The present study, performed using a SOMATOM Definition Flash system (Siemens), found that the combination of 6:4 and 55 keV was the optimum condition for VMI. However, the relationship between keV and image SD might differ with imaging devices, limiting this study to the present system. With the development of new devices, the contrast medium dosage might be further reduced.
The contrast medium dose can be reduced in dual-energy imaging, and any CT number can be obtained by adjusting the energy to modify the contrast CT numbers, thereby generating stable 3DCT images. Reliability is critical for CT tests. For example, the same images can be generated even with a fixed threshold number of volume rendering during the preparation of 3DCTA images, as long as the blood CT numbers are constant.
The diluted injection of saline and contrast medium enables energy adjustment for each test case by changing the mixing ratios with the same contrast and imaging timing, and it is easily introduced to clinical settings. Using this method, highly reliable 3DCTA images can be acquired, and the contrast medium dosage reduction rate can be calculated.
In the present study, the diluted injection of contrast medium was highly reliable in clinical settings because the CT numbers of the contrast media changed linearly with the dilution rate as expected.
Currently, a 180- to 300-mg range of iodine is administered as a contrast medium (24-50 mL of 300 mgI/mL) to visualize the arteries on CT angiography . Based on the results of the present study, this dose can be reduced by approximately 30% for imaging in our hospital.
In recent years, there are various types of devices, such as dual source, fast kV switching, dual layer detector, and split-filter types, that can be used for clinical dual energy imaging. Jacobsen  et al. have reported variations in VMI sensitivity, as a result of experiments, between these different device types. Washio  et al. also compared VMI sensitivity of fast kV switching to that of dual layer detector. But they found only slight differences (less than 10%).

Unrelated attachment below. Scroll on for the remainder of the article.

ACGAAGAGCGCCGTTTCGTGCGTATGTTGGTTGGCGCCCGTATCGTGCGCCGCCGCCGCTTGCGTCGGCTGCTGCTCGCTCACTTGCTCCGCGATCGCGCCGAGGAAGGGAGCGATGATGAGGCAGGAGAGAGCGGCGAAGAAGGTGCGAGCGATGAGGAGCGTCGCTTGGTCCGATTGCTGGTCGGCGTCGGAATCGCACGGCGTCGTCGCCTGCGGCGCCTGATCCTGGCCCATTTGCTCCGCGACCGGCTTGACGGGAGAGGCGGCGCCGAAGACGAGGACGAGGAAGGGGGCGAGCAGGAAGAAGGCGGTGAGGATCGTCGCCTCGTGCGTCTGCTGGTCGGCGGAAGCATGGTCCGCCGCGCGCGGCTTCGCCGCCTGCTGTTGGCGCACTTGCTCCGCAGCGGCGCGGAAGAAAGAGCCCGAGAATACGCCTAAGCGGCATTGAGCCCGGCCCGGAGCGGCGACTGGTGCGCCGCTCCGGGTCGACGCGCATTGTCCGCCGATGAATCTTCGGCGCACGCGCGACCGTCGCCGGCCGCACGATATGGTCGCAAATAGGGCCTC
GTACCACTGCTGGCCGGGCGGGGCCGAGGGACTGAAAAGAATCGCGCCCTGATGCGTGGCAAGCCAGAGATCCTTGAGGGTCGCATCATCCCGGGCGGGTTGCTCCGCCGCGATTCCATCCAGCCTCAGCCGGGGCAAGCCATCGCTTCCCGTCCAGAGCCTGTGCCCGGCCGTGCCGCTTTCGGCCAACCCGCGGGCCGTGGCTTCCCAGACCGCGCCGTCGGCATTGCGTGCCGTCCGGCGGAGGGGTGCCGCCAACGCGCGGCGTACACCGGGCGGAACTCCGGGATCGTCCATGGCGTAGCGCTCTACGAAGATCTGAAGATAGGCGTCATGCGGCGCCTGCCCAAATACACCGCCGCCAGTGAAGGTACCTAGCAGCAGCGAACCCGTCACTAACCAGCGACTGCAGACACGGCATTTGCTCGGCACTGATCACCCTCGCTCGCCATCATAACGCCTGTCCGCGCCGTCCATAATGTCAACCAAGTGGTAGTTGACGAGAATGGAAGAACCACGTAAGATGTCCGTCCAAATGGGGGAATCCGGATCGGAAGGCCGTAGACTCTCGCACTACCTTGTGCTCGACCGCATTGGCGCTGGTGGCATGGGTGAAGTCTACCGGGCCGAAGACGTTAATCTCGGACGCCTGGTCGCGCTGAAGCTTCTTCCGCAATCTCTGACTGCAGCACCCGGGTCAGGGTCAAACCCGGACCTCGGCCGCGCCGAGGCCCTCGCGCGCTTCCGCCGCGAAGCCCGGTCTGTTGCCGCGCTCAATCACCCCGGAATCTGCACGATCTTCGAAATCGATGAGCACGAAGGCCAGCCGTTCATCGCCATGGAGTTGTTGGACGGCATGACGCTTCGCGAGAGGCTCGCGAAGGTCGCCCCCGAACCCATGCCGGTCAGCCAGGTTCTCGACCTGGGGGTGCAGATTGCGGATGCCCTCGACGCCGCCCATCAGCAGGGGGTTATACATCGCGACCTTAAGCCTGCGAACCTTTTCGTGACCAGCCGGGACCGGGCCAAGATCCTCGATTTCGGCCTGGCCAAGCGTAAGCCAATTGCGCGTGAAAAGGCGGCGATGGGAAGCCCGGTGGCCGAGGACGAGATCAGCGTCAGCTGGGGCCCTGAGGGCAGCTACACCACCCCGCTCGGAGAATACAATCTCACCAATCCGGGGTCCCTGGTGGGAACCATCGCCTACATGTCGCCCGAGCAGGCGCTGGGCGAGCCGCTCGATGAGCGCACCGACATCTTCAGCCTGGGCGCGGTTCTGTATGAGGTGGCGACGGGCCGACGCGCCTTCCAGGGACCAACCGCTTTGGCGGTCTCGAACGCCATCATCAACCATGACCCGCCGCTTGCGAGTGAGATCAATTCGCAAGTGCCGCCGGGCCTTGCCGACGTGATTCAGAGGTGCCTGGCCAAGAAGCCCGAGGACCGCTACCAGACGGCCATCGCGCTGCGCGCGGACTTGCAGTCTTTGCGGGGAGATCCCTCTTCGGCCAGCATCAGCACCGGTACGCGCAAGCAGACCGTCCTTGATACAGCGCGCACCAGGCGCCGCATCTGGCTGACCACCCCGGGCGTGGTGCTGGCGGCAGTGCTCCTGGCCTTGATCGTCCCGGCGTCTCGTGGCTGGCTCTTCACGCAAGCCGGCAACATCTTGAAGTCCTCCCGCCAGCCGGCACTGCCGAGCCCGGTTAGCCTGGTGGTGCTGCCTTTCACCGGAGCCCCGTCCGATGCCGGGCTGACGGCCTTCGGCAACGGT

Here, we studied 3DCTA. Since it has a high contrast region of 300 HU or more, which is within the acceptable range of error, we consider that research can be diverted towards sensitivity and infusion dilution ratio of the contrast agent in all methods.
However, since changes in VMI image quality (such as SD) due to energy changes depend on CT (dual source, high-speed kV switching, dual layer detector, and split filter type), we assume that some consideration such as dose is required.
In addition, X-ray CT devices capable of multi-kVp settings will be widely used in clinical practice. The diluted injection method, combined with low-tube-voltage imaging, will reduce both radiation and contrast medium doses in the clinical field.
The present phantom experiment demonstrated that vascular CT numbers changed with the mixing ratios and generated stable TECs using the diluted injection method. In addition, the contrast medium dosage was reduced up to approximately 40% in 3DCTA tests using the VMI method of dual-energy CT. This method can be easily applied to clinical practice using mixed angiography and dual-energy CT without changing the imaging and acquisition timing. Furthermore, contrast CT numbers can be finely adjusted via VMI, providing stable 3D images.
The imaging and other data used to support the findings of this study are included within the article.
Conflicts of Interest
The authors declare that they have no conflicts of interest.
The authors acknowledge Professor Shigeki Kuzuhara, Professor Yasuo Chinzei, and Professor Masahiro Irimoto at the Graduate school of Healthcare Science, Suzuka University of Medical Science.